If you are forty or over you can have up to three embryos transferred back into your womb, because the specialists say the embryo quality will not be as good as a younger person.

              Some IVF clinics will offer to freeze any good embryos that are not transferred back into your body, this is make other attempts much cheaper but you must remember that embryos that have been frozen will decrease in quality slightly.

              After the eggs had been transferred I was made to rest for a few hours, before going home and carrying on as normal. I must stress that at this point it is very hard to carry on as normal, as you can do anything for two weeks.

              These two weeks were the longest of my life, just waiting to take a pregnancy test was very hard and in my opinion the most stressful part of the whole process.

              SUCCESS RATES

              There are many factors to take into account when looking at IVF success rates, these being the Patients age, Sperm or egg quality, Failure to collect eggs either ate step one or step two and lastly the failure of implantation of the embryos.

              Many believe this will be the answer to there prayers but it is a very expensive, very stressful process that is only achieve by climbing may hurdles. At any point in the treatment it can fail, so I will not sit here and say go for it because it is not garenteed to work, overall there is only a 22% national average success rate with IVF treatments.


              As with any type of treatment there is an element of risk, the risks associated with IVF being an increased chance of multiple pregnancy, this happens when you have many embryos transferred back into the womb. This is why they will only replace 1-3 embryos at a time, making triplets and twins a possibility.

              Another risk to take into account is ectopic pregnancy, this can occur when you ovaries have been over stimulated through the drugs and medications that have been administered throughout the treatment, this is a very rare occurrence but it is something to be aware of.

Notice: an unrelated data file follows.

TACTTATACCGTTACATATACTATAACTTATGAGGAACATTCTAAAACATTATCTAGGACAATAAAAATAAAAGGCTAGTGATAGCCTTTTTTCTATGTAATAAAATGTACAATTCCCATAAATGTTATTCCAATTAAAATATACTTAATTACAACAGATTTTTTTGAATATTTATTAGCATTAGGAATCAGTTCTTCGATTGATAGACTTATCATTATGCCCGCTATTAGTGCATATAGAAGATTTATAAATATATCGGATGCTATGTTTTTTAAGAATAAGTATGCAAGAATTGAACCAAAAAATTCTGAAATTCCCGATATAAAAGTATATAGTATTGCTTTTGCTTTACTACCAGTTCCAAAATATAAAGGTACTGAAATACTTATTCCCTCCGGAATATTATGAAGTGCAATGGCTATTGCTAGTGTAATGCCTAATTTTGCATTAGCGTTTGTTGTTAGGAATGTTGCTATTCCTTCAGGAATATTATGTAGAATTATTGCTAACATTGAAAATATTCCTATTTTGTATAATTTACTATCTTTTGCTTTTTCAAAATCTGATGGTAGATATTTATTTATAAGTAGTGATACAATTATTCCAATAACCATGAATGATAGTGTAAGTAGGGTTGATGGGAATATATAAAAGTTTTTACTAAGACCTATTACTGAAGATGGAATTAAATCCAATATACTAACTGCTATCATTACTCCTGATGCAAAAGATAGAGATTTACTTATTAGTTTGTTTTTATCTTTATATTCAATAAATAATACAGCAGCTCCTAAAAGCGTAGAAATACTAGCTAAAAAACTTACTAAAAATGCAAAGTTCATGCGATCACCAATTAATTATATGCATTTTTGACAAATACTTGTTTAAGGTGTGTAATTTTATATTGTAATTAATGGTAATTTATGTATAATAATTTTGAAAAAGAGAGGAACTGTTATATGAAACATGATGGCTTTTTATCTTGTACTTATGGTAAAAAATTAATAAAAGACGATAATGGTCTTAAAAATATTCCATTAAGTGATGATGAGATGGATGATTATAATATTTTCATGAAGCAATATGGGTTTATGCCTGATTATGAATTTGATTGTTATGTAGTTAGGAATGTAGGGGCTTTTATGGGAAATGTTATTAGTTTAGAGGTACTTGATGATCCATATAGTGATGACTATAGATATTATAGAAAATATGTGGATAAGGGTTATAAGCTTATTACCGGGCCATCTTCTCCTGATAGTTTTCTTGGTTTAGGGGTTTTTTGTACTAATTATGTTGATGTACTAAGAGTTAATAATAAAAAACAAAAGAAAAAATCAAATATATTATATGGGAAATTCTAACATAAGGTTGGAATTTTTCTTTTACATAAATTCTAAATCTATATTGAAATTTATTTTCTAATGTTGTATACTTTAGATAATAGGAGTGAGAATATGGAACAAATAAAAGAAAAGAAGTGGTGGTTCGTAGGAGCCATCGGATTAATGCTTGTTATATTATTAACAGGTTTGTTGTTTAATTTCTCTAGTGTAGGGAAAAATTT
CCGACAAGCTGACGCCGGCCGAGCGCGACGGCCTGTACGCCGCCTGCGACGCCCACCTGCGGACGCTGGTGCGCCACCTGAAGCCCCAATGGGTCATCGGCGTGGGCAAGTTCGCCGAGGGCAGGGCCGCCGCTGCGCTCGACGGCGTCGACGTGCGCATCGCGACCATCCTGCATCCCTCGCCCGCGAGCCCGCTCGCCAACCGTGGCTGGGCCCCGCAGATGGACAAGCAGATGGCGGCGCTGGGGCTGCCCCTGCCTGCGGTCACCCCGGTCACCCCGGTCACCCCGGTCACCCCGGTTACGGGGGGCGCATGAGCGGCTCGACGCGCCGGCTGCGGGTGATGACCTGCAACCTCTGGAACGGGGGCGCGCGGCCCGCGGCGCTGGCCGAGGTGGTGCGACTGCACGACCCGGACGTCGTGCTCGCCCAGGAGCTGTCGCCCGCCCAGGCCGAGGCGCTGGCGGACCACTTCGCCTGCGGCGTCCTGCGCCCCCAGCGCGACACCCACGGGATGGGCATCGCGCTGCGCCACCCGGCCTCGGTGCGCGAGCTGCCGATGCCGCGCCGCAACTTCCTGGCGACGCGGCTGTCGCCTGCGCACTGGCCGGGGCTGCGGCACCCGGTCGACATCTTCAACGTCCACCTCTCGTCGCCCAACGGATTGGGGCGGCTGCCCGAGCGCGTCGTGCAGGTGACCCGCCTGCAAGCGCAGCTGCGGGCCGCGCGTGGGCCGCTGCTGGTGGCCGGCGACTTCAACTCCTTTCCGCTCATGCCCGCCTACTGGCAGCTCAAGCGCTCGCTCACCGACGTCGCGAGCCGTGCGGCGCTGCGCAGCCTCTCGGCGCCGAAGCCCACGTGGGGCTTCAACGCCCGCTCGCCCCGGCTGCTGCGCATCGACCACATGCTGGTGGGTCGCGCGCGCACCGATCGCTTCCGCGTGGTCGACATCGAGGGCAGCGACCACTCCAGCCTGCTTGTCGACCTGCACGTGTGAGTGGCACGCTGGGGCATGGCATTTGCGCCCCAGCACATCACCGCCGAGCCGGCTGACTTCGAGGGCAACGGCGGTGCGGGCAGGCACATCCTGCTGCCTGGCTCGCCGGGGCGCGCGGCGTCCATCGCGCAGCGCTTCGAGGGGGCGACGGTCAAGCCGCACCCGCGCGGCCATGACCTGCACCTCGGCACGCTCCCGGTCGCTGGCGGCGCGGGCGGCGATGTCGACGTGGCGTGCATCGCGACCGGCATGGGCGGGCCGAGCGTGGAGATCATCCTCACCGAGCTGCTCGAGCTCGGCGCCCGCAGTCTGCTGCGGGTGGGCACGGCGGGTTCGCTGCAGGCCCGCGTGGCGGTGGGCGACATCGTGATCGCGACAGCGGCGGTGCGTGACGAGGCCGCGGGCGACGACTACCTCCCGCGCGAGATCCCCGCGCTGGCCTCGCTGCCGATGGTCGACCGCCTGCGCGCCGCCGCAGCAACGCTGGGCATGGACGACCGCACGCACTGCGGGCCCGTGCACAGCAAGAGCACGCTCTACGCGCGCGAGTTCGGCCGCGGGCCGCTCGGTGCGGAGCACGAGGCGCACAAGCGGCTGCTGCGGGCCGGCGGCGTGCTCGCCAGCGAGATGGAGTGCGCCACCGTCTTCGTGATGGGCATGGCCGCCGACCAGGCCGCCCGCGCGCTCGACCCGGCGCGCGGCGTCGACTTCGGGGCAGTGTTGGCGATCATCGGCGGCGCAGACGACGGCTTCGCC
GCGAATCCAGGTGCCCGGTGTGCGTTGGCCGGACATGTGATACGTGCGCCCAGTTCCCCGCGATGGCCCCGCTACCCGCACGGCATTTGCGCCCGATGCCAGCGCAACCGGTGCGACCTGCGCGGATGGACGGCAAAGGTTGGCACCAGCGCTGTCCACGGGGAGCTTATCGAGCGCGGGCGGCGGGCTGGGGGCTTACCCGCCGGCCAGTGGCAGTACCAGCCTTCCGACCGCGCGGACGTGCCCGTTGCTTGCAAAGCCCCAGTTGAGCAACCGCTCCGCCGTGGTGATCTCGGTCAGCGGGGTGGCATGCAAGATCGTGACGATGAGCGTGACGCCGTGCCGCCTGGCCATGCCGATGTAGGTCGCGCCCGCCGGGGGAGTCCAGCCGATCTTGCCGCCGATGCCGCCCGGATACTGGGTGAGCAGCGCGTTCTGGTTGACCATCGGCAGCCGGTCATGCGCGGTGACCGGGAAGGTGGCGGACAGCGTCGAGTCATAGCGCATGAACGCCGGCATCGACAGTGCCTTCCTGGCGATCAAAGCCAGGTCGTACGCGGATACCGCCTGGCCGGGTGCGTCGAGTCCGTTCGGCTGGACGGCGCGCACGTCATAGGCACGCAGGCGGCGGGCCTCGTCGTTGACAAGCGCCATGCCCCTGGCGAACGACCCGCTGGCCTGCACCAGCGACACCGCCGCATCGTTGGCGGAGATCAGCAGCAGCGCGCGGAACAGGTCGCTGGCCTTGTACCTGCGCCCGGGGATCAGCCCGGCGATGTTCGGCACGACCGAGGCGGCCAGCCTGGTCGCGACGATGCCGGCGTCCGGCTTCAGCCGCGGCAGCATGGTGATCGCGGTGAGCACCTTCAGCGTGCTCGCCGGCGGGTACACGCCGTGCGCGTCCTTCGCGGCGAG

If you do not qualify for treatment on the NHS you can go to a private clinic that offers the IVF Process to NHS patients, some clinics will treat you at the same cost it would cost for the NHS therefore they will perform the procedure without any profit.

              As the waiting list for NHS treatment varies drastically, with the wait times being anything from one year to three years depending on your areas current funding. If there is funding available and you meet the criteria needed to get place on the treatment list, you can expect to wait one to three years, so if going private is an option for you I strongly recommend you also look in to going private.

              MY OPINION

              I have to strongly say to everyone considering IVF that this is not a decision to be taken lightly, it is very stressful for you and your partner even the solidest of couples can feel the strain when it comes to this.

              Another thing to remember it that your partner is just as involved as you are, you maybe going through the treatment but they have to witness it and put up with the bad moods, tears and every other emotion you go through too, so remember they are under strain to at the end of the day they want exactly the same as you.

              The whole process took us over two months to complete, without success. At the time I was devastated but I have now learned to get one with it and try again as it did not help me dwelling on the past, I remain optimistic and I am confident it will happen eventually for us.